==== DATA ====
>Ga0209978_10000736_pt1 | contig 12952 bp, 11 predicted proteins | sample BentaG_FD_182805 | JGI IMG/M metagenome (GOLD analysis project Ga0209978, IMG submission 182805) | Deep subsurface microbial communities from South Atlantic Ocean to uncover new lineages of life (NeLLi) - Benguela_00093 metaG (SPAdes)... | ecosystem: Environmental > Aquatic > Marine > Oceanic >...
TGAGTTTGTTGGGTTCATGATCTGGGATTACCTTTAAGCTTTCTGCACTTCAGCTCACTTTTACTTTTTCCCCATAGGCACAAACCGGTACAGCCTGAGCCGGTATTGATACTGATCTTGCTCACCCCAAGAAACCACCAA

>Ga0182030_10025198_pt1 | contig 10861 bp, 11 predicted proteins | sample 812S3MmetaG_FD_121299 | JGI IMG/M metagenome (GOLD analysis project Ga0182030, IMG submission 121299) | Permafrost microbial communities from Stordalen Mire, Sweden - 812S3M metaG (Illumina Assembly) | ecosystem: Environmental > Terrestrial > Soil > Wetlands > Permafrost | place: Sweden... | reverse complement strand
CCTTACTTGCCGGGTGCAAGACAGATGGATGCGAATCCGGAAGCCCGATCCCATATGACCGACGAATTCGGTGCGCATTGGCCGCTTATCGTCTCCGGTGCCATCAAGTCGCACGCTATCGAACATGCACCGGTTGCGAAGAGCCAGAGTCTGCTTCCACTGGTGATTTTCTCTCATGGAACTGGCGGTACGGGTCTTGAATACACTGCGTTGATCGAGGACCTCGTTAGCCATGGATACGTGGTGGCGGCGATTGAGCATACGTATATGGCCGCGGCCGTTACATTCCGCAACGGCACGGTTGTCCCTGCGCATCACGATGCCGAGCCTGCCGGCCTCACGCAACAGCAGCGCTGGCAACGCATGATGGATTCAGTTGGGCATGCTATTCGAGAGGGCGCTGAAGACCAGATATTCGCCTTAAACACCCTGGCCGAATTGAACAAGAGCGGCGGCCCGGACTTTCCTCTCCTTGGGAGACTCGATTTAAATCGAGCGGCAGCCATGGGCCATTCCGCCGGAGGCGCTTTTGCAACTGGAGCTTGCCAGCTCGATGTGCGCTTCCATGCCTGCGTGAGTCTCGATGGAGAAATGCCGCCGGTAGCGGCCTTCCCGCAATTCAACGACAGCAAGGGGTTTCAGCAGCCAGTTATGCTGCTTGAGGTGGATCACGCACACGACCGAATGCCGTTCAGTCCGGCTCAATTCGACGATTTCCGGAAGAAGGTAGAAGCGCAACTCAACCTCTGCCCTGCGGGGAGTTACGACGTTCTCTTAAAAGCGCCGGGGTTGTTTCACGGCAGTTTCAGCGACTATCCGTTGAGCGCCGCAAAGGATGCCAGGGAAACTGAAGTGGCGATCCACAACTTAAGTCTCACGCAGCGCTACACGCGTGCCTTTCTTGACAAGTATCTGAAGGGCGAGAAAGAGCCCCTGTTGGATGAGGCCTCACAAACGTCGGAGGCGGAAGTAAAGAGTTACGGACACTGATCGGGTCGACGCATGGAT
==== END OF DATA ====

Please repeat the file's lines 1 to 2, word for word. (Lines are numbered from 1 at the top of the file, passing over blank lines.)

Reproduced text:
>Ga0209978_10000736_pt1 | contig 12952 bp, 11 predicted proteins | sample BentaG_FD_182805 | JGI IMG/M metagenome (GOLD analysis project Ga0209978, IMG submission 182805) | Deep subsurface microbial communities from South Atlantic Ocean to uncover new lineages of life (NeLLi) - Benguela_00093 metaG (SPAdes)... | ecosystem: Environmental > Aquatic > Marine > Oceanic >...
TGAGTTTGTTGGGTTCATGATCTGGGATTACCTTTAAGCTTTCTGCACTTCAGCTCACTTTTACTTTTTCCCCATAGGCACAAACCGGTACAGCCTGAGCCGGTATTGATACTGATCTTGCTCACCCCAAGAAACCACCAA